All these printing tools did not necessarily ensure quality. Look to Max Britzelmayr's Hymenomyceten aus Sudbayern (Plate 2) published in 1895. C.G. Lloyd pronounced it the "poorest excuse for an illustrated work on fungi" that he had ever seen. Many works were published during the age of lithography, some superlative but others very rudimentary.

The dawn of the 20th century brought a host of new printing processes. Collotype, heliotype, and half-tone were just a few, but none had the impact on the nature of scientific illustration as lithography - until the introduction of photography.

Colored photographs provided scientists with a true view of their specimens. Now scientists were able to combine photographs with illustrations to provide other mycologists with the most accurate and detailed view.



Ortus Sanitatis. De Herbis et Plantis...(1491)

1st published illustration of a fungus
Plate: Fungus [woodcut]

Ortus Sanitatis. De Herbis et Plantis. De Animalibus et Reptilibus. De Avibus et Volatilibus. De Piscibus et Natatilibus. De Llapidibus et in Terre Venis Nascentibus. De Urinis et Earum Speciebus.

[Moguntia. 1491.]

Image taken from the later,1517 edition

Courtesy of the Economic Botany Library of Oakes Ames


Commentarii secundo aucti, in libros sex Pedacii Dioscoridis, Anazarbei de medica materia (1560)

1st published image of a fungus where it is possible to identify the genus
Plate: Agaricum [woodcut]

Mattioli, Pietro Andrea, 1500-1577.
Commentarii secundo aucti, in libros sex Pedacii Dioscoridis, Anazarbei de medica materia : adiectis quamplurimis plantarum, & animalium imaginibus, quæ in priore editione non habentur...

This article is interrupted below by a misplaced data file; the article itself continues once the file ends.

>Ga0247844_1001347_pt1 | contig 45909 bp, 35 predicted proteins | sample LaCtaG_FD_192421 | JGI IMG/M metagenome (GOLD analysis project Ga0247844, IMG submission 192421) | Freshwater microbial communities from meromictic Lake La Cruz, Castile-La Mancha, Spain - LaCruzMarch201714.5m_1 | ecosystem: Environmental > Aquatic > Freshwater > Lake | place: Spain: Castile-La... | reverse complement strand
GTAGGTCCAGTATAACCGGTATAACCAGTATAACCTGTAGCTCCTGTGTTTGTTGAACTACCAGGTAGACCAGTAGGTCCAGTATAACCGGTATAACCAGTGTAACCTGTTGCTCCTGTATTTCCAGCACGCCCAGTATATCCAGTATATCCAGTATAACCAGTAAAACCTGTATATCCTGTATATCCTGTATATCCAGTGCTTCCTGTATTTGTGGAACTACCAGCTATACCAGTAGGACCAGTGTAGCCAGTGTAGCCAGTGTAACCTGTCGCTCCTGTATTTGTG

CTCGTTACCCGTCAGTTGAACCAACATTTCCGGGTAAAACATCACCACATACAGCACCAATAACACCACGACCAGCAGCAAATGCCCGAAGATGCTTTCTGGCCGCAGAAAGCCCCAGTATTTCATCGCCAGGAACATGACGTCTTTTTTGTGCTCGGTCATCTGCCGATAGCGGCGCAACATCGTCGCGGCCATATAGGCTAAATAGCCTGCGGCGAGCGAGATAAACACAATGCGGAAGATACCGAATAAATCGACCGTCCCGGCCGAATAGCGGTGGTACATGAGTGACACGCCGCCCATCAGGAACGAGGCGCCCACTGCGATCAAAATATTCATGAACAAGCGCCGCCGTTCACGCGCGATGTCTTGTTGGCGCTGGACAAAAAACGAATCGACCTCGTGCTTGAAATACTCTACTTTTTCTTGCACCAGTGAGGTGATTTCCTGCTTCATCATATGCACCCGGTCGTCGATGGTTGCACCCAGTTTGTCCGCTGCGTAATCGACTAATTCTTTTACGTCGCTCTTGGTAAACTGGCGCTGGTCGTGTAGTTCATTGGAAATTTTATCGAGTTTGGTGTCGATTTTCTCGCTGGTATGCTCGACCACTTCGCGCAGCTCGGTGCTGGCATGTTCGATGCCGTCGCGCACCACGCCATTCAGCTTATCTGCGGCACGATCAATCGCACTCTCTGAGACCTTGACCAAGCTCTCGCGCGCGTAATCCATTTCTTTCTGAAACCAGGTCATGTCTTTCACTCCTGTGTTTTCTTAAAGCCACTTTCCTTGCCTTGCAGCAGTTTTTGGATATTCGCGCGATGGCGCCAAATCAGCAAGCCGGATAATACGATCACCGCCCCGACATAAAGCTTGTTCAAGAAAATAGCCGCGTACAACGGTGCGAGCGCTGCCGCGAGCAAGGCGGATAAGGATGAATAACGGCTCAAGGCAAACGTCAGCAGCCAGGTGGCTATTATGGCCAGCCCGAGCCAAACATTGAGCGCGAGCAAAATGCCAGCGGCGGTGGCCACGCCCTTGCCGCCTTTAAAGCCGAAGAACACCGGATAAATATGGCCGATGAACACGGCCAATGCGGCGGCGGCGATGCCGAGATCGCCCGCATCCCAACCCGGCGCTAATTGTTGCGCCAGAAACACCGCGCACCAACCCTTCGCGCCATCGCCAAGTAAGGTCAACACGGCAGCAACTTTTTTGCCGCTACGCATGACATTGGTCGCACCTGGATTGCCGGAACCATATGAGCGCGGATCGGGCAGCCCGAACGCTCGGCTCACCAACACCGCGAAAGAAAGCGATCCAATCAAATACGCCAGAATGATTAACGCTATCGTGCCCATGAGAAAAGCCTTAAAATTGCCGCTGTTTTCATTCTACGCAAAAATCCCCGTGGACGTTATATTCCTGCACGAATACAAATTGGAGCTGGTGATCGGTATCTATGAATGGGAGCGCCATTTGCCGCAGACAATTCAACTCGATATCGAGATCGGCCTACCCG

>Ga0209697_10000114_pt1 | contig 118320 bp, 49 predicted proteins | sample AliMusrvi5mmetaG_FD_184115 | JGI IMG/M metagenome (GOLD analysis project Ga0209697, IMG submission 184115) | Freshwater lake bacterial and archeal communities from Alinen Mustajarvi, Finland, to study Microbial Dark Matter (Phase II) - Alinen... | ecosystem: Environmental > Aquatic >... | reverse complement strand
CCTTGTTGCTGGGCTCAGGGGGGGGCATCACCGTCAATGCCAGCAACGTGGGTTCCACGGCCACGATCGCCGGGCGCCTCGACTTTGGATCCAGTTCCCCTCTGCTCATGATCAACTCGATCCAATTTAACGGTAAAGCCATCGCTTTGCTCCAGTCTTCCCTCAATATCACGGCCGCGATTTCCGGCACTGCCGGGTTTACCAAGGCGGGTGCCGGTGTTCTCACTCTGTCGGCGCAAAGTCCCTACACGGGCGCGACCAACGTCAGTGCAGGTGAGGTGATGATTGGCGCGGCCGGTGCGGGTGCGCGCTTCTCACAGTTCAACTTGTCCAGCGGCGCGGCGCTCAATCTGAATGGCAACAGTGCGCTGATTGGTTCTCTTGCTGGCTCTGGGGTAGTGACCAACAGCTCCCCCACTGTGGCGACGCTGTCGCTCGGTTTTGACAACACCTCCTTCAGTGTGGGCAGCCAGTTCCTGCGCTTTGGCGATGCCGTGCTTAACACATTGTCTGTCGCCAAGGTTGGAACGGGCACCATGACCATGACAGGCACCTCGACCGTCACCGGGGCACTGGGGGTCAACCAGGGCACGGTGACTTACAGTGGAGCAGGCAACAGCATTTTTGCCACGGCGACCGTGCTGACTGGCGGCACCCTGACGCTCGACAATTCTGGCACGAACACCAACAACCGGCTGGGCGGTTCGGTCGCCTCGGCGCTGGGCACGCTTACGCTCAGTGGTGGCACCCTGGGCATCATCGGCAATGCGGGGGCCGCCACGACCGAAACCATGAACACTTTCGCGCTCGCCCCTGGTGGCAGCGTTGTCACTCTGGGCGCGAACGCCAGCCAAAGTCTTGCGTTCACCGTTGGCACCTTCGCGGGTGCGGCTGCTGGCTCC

[Venetiis : in officina Valgrisiana, 1554, 1560 printing.]

Image Courtesy of the Library of the Arnold Arboretum

Pietro Andrea Mattioli (1500-1577), an Italian physician and herbalist, served as the personal physician to Emperor Maximilian of Austria. In his herbal Commentarii in libros sex Pedacii Discoridis... (1560) he published the first fungi illustrations that can be identified with confidence, that of Agaricum as well as an illustration of black and white truffles.



Rariorum plantarum historia (1601)

1st full monograph written on fungi
Plate: Plate: Genus VI - efculentorum Fungorum [woodcut]

Clusius, Carolinus, 1526-1609.
Rariorum plantarum historia. Quae accesserint, proxima pagina docebit.

[Antwerpiae : Ex Officina Plantiniana, apud Joannem Moretum, 1601.]

Image Courtesy of the Economic Botany Library of Oakes Ames

Original watercolors commission by Clusius that were to be published with his his monograph Fungorum. Plate: Genus VI - efculentorum Fungorum [watercolor]
Clusius, Carolinus, 1526-1609.
These watercolors were misplaced by the printer and were not published until 1900 in:

Istvánffi, Gyula, 1860-1930.
Études et commentaires sur le Code de l'Escluse augmentés de quelques notices biographiques. 
[Budapest, L'auteur, 1900.] Image Courtesy of the Farlow Library of Cryptogamic Botany



Jules-Charles l'Escluse [Latinized as Carolus Clusius] (1526-1609) was born in Arras (Province of Artois, Northern France) on 19 February 1526. His father was a nobleman who served as councilor at the provincial court of Artois. He studied at Montpellier with the botanist Guillaume Rondelet. During his formative years he acquired no less than eight languages and an extensive knowledge of a wide variety of subjects.


His first publication was a French translation of Rembert Dodoens' herbal, published in Antwerp in 1557. Having finished his studies, Clusius worked in various places and occupations. In 1573, after short stays in Paris and London, he was invited to Vienna by Emperor Maximilian II to serve as court physician and overseer of the imperial garden. Sadly because of his religious opinions he soon fell out of favor at court. In 1576 his Spanish flora (Rariorum aliquot stirpium per Hispanias observatarum historia) was published by Christopher Plantin at Antwerp, followed in 1583 by his description of the plants of Austria and neighbouring regions (Rariorum aliquot stirpium, per Pannoniam, Austriam, & icinas quasdam provincia)